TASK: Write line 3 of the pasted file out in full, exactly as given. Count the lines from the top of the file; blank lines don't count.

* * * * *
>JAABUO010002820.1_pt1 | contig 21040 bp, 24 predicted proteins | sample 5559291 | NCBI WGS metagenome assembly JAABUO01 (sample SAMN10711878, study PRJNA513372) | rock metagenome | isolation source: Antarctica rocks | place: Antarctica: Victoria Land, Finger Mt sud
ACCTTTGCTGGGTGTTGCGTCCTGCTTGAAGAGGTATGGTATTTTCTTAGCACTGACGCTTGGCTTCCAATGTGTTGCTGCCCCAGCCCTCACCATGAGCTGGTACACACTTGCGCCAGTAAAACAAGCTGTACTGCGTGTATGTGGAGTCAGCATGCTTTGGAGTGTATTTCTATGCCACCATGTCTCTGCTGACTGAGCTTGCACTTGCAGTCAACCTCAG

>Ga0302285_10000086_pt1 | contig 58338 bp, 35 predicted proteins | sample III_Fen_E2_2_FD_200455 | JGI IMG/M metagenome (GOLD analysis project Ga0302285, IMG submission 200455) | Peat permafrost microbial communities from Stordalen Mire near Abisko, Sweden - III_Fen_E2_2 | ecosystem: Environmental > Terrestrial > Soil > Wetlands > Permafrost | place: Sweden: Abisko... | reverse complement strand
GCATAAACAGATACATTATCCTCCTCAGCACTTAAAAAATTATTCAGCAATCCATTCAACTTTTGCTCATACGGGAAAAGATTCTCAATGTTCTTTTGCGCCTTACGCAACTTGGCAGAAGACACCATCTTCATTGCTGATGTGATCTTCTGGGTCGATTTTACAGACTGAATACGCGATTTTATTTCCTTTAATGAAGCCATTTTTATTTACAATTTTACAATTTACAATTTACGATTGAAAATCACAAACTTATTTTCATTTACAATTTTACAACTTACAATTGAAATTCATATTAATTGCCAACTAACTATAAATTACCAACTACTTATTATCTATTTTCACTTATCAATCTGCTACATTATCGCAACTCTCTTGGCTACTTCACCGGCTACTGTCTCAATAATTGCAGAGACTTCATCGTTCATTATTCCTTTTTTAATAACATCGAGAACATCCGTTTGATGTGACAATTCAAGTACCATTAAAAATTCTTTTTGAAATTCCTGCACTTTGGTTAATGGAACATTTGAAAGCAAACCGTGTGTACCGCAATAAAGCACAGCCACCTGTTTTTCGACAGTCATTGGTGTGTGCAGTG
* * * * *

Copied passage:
>Ga0302285_10000086_pt1 | contig 58338 bp, 35 predicted proteins | sample III_Fen_E2_2_FD_200455 | JGI IMG/M metagenome (GOLD analysis project Ga0302285, IMG submission 200455) | Peat permafrost microbial communities from Stordalen Mire near Abisko, Sweden - III_Fen_E2_2 | ecosystem: Environmental > Terrestrial > Soil > Wetlands > Permafrost | place: Sweden: Abisko... | reverse complement strand